Since September when what was gearing up to be a major Syrian-Russian assault on Idlib was called off through a Russian-Turkish ceasefire agreement, possibly in avoidance of the stated threat that American forces would intervene in defense of the al-Qaeda insurgent held province, the war has largely taken a back-burner in the media and public consciousness.
But as sporadic fighting between jihadists and Syrian government forces is reignited this week along the outskirts of the contested territory, the war could once again be thrust back into the media spotlight as ground zero for a great power confrontation between Moscow and Washington.
Russia this week condemned "sporadic clashes", as well as "provocations" by the jihadist group HTS (the main al-Qaeda presence) in northwestern Syria. At the same time Damascus has grown increasingly frustrated with implementation of the Idlib deal while criticizing Turkey for its failures. At a moment when we could be headed toward another major international showdown over Idlib, Russia is once again flexing its muscles by conducting military exercises off Syria's coast in the Mediterranean.
"Drills were held to practice searching for and tracking a submarine, searching for, rescuing and providing medical assistance to persons in distress at sea," a Russian naval press office statement reads.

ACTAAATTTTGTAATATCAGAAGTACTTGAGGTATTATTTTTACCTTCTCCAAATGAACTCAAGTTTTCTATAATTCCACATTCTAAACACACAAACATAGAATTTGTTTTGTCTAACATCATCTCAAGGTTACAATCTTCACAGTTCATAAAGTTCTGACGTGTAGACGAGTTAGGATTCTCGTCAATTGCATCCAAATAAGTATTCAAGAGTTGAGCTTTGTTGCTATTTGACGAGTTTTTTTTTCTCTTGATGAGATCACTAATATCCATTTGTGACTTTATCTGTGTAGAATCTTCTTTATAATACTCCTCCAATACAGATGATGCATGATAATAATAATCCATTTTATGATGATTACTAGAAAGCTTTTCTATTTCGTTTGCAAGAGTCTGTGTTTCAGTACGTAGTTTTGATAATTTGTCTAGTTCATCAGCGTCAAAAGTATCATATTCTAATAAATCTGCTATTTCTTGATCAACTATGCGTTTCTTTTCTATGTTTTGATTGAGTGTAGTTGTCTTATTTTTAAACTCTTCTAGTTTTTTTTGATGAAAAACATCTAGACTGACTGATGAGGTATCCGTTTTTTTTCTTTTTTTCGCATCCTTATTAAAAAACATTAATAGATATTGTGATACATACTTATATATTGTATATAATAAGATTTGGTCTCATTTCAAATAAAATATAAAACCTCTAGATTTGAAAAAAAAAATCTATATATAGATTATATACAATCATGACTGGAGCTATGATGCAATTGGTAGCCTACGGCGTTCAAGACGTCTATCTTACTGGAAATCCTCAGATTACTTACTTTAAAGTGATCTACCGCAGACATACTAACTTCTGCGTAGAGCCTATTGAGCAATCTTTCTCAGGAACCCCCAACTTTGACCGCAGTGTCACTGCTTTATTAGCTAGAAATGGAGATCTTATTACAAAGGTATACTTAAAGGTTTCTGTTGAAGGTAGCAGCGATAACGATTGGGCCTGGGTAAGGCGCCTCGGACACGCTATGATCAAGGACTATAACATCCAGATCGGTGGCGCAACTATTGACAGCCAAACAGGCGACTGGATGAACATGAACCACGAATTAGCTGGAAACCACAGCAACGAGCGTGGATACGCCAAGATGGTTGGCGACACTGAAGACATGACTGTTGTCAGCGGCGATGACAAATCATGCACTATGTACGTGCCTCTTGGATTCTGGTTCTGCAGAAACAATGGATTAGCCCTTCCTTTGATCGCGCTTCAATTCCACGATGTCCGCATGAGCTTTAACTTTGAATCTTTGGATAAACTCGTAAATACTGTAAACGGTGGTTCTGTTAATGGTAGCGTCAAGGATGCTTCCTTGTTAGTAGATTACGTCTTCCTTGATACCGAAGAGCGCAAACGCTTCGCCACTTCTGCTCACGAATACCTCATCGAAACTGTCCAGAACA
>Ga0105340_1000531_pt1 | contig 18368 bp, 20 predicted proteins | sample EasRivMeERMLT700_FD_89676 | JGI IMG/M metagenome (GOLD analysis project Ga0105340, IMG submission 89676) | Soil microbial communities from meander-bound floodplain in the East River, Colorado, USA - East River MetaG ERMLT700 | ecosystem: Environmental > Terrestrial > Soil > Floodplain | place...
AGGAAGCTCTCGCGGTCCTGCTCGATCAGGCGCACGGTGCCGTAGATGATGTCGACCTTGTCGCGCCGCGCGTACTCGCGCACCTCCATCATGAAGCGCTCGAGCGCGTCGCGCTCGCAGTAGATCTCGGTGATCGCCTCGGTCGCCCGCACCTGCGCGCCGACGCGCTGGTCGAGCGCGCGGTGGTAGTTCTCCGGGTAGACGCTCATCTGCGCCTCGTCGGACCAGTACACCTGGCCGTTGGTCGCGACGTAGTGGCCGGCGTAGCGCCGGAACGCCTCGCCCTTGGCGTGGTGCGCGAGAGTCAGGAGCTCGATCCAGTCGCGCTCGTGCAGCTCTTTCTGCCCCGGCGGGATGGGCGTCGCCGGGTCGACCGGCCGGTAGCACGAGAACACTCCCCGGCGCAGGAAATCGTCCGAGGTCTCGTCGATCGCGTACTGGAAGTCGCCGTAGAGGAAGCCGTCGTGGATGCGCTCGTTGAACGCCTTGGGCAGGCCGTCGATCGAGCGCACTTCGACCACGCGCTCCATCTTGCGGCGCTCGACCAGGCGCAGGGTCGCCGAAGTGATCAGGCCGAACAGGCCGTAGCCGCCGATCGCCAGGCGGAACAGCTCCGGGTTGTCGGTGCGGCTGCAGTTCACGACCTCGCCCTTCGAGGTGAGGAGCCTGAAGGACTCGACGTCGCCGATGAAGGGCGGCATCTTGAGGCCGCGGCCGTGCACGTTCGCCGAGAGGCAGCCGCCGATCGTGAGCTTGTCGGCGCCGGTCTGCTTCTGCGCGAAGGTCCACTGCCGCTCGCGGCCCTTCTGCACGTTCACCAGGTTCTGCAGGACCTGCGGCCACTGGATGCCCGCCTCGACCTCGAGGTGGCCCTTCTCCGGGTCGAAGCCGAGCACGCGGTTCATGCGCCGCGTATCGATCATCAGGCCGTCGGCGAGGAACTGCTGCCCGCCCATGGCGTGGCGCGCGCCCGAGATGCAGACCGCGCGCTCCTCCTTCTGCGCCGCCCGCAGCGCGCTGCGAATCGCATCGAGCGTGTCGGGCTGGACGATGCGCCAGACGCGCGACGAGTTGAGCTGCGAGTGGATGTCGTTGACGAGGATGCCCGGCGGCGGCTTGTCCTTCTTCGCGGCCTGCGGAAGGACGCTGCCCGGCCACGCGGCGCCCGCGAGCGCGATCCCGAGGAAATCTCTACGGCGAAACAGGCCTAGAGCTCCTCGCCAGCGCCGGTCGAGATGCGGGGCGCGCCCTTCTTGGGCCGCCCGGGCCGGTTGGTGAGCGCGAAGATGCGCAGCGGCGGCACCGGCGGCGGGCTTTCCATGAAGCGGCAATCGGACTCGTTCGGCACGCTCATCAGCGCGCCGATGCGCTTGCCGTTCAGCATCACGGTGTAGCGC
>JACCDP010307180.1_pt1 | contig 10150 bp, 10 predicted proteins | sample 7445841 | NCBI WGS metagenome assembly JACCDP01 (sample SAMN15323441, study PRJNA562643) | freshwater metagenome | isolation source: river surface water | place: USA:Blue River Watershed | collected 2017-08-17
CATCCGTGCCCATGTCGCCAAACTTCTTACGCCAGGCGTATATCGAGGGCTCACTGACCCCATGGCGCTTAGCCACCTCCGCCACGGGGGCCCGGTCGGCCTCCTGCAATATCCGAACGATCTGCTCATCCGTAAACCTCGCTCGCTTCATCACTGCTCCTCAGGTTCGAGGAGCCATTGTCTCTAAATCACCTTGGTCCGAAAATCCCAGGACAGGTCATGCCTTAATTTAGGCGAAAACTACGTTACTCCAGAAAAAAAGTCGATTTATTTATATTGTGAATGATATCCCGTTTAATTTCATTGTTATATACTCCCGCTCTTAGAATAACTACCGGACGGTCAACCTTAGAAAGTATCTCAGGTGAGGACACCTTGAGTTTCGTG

Russian military and naval officials announced Friday that its warships held extensive anti-submarine warfare drills in the Mediterranean. Specifically the Russian Black Sea Fleet’s frigates Admiral Makarov and Admiral Essen conducted the exercise in tandem with deck-based helicopters near Syrian coastal waters.
According to TASS the Russian Navy deployed sub-killers armed with cruise missiles as part of the drill:
The frigates are armed with eight launchers of Kalibr-NK cruise missiles that are capable of striking surface, coastal and underwater targets at a distance of up to 2,600 km.
The warships of this Project are also armed with Shtil-1, Palash and AK-630M air defense missile and artillery systems, A-190 100mm universal artillery guns, torpedo tubes and RBU-6000 rocket launchers. The frigates also have a take-off and landing strip and a hangar for an anti-submarine warfare helicopter (Ka-27 or Ka-31).
The Russian Navy has over the past years of war in Syria maintained its permanent Mediterranean task force in high numbers of ships and deployable assets. The Kremlin announced earlier this month it would bolster its Mediterranean fleet by sending more long-range cruise missile capable ships.
Russia's military began building up its forces last summer ahead of a planned massive assault on Idlib, and again after Israel attacked Syrian government facilities in mid-September, resulting in the downing of a Russian spy plane with 15 crew members on board. Russia's response was to quickly transfer S-300 anti-aircraft missile systems to the Syrian government.